What Are the Data Trends in Energy Use in K-12 Schools and the Impact on the ENERGY STAR® Score?
By understanding the energy performance of your K-12 school district, you can identify where there may be cost-effective opportunities to improve the energy efficiency of your buildings. By doing more with less, K-12 Facility Managers can decrease costs and free up funds for other education-related expenses. Although much focus has been placed on cutting the budget and reducing upgrades to facilities, the opportunities for saving through energy-efficiency improvements are often significant. After all, K-12 schools in the United States spend more on energy costs than teachers’ collective salaries*. In education facilities, energy efficiency provides economic, environmental, and health benefits to students and building occupants. To get started, Facility Managers seeking to tap the savings from energy efficiency in schools first need to understand how much energy their buildings are using and whether they’re efficient or inefficient based on their unique characteristics—location, assets, operations, and how the people inside are using the buildings.
Differences in Assets, Operations, and Behaviors Impact Data Trends in Energy Use in K-12 Schools
Perhaps the biggest challenge in understanding whether an individual school is efficient or not lies in the myriad of differences between schools. With more than 17,000 school districts functioning across the United States, every school is different, from their budgets, to their design and operation, to how they’re being used on a day-to-day basis. These variables can make it hard to compare one school to another based just on energy bills. The 1-100 ENERGY STAR score is a tool that enables you to compare of your building’s energy performance to similar buildings nationwide, normalized for property characteristics like size and location, and business function, like hours and number of occupants. It does not by itself explain why a building performs a certain way, or how to change the building’s performance. Instead, it’s a screening tool that helps you assess how your building is performing overall, by assessing a building’s physical assets, operations, and occupant behavior in a quick and easy-to-understand number. A score of 50 is the median. So, if your building scores below 50, it means it’s performing worse than 50 percent of similar buildings nationwide, while a score above 50 means it’s performing better than 50 percent of its peers. And a score of 75 or higher means it’s a top performer and may be eligible for ENERGY STAR certification.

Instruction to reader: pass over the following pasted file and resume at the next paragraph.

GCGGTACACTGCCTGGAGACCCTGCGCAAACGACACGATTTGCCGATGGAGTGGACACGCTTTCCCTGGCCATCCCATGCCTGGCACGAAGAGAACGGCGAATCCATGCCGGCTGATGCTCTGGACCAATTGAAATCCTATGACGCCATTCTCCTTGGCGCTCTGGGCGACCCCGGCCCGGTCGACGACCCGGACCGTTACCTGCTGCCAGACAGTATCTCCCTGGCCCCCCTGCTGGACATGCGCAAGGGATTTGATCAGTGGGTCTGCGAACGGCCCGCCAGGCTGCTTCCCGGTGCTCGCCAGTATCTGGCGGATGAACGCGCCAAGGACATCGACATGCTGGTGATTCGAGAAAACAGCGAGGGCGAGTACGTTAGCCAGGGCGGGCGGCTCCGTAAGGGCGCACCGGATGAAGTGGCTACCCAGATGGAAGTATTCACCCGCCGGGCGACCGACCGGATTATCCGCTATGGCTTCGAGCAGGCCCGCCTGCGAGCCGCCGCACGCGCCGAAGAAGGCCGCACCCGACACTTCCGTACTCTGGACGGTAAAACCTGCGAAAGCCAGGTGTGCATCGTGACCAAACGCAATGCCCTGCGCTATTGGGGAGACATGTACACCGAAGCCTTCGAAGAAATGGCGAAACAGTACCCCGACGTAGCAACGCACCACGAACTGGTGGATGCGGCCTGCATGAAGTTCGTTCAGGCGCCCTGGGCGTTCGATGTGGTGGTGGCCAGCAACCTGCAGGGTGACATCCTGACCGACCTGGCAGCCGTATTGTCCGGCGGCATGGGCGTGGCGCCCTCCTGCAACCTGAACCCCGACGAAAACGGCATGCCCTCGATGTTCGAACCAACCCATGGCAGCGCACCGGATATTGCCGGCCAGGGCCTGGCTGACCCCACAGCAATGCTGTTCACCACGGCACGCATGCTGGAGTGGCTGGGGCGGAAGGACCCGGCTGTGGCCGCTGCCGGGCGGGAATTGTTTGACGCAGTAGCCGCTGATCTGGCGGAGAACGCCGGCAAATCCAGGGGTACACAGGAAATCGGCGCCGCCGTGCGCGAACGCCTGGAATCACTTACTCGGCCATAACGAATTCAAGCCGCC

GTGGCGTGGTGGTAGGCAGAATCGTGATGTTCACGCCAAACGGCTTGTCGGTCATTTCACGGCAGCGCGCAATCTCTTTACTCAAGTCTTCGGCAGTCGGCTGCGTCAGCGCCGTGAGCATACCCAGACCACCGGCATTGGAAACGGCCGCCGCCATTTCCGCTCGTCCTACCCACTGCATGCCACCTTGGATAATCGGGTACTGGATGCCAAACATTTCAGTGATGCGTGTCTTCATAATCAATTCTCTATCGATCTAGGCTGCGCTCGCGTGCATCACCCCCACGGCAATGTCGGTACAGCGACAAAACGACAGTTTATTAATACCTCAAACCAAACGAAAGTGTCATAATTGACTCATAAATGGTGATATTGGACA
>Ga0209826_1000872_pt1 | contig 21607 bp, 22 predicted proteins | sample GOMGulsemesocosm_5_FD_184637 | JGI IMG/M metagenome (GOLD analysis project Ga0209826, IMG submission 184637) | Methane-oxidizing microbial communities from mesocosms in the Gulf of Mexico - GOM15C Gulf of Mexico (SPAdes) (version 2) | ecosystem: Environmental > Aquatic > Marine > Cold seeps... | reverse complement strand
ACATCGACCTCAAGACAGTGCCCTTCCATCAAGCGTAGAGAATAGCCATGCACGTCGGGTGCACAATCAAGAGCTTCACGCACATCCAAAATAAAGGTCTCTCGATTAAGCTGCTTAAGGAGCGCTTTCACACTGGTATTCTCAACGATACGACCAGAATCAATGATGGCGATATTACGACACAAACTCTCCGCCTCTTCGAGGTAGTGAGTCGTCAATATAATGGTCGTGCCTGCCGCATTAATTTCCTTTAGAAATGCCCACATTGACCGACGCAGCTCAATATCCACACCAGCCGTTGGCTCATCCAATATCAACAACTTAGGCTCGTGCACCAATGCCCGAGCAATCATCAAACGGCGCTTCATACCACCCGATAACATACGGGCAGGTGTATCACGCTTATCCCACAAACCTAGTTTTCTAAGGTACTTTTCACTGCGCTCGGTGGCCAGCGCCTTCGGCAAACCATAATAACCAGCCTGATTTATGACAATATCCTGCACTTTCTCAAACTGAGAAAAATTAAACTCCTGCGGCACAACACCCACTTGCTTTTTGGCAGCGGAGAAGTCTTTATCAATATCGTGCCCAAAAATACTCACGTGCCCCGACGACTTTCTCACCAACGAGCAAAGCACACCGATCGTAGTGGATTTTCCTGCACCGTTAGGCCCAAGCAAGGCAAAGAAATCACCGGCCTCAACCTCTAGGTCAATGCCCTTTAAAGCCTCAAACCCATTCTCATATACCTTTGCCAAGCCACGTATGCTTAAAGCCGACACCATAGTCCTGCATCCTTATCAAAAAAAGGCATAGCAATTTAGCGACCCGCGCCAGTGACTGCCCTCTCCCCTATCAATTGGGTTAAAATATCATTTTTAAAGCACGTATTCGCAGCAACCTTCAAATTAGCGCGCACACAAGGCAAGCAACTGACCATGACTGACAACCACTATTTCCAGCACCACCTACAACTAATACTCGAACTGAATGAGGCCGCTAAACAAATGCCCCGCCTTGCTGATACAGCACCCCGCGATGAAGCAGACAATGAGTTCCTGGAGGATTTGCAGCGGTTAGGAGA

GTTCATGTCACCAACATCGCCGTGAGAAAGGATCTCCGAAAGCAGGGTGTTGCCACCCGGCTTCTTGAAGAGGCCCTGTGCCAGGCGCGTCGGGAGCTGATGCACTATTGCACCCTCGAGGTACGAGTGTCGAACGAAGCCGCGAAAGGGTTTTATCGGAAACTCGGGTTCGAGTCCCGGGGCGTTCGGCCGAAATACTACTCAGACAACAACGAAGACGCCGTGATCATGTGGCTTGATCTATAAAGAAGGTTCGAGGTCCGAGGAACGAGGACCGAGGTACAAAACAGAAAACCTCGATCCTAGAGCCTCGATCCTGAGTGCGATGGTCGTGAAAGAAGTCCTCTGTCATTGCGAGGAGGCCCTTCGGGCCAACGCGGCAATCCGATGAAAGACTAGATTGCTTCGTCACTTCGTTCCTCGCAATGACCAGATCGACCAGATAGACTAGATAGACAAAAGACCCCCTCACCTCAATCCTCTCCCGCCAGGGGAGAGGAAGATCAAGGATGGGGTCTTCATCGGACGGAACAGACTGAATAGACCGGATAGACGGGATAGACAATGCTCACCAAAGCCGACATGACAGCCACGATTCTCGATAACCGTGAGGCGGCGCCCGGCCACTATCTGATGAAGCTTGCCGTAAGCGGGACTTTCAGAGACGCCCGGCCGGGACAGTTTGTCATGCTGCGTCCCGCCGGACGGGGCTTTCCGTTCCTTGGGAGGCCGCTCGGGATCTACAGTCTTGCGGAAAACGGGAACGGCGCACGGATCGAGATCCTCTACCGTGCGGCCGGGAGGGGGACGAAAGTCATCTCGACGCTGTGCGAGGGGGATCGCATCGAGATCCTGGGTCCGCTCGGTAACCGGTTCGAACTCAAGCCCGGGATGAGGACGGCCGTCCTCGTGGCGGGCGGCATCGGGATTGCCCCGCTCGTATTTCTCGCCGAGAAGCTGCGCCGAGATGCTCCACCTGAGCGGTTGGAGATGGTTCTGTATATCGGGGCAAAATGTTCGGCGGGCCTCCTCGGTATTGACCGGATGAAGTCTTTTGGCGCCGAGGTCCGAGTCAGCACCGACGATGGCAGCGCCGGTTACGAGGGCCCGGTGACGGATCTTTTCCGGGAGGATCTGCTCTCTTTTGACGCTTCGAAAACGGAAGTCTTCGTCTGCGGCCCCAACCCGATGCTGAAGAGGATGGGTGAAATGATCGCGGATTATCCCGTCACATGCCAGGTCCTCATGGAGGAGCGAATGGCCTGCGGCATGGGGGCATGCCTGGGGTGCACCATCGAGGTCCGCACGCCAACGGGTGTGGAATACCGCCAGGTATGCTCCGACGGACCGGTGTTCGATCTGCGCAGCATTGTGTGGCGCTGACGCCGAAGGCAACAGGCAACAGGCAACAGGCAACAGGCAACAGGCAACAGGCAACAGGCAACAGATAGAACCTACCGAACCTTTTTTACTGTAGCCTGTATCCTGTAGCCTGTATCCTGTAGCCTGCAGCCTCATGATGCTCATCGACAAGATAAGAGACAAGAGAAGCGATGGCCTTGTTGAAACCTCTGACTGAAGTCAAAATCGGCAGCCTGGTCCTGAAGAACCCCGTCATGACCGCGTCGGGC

Top Data Trends Related to Energy Use
School districts nationwide are moving toward comprehensive energy management using the ENERGY STAR score as a basis to know which buildings to target for improvement. Because school districts tend to use each school facility for decades, it’s important to track and understand trends in energy use on an ongoing basis. To reap greater savings from energy efficiency efforts, Facility Managers should follow these best practices:
- Benchmark energy use consistently in ENERGY STAR Portfolio Manager to compare performance to similar schools and identify unexpected spikes in energy use over time. Track water use, including wastewater tracking, since hot water heating can be a significant driver of energy use.
- Use the ENERGY STAR Energy Efficiency Toolkit to empower students to help identify energy-efficiency opportunities, or engage an expert like Cenergistic Solutions to examine both equipment upgrade opportunities and inefficient behaviors across building systems, especially the ones that tend to account for the most energy usage:
- Plug load
- Heating, ventilation, and air conditioning
- Apply for ENERGY STAR certification for schools in your district that have an ENERGY STAR score of 75 or higher, and identify which of their energy-saving best practices might be replicated across the district.
How to Leverage Data Trends to Save Energy
Instead of getting bogged down in the data itself, Facility Managers should follow these simple steps.
- Reduce energy use per asset through energy use and performance measurement of facility assets.
- Take advantage of renewable heating and cooling resources, such as adjusting the comfortable temperature for a given facility up or down a few degrees to reduce energy use during the coldest and warmest months of the year.
- Eliminate lighting costs by automating lighting system controls.
- Reduce after-hours school use. Extracurricular activities can take a significant toll on the energy use and costs of the facility, so consider consolidating activities into fewer locations or buildings and restricting afterschool activities to those absolutely necessary, as well as ensuring other systems are not left running unnecessarily after school.
- Benchmark performance over time and keep data up-to-date.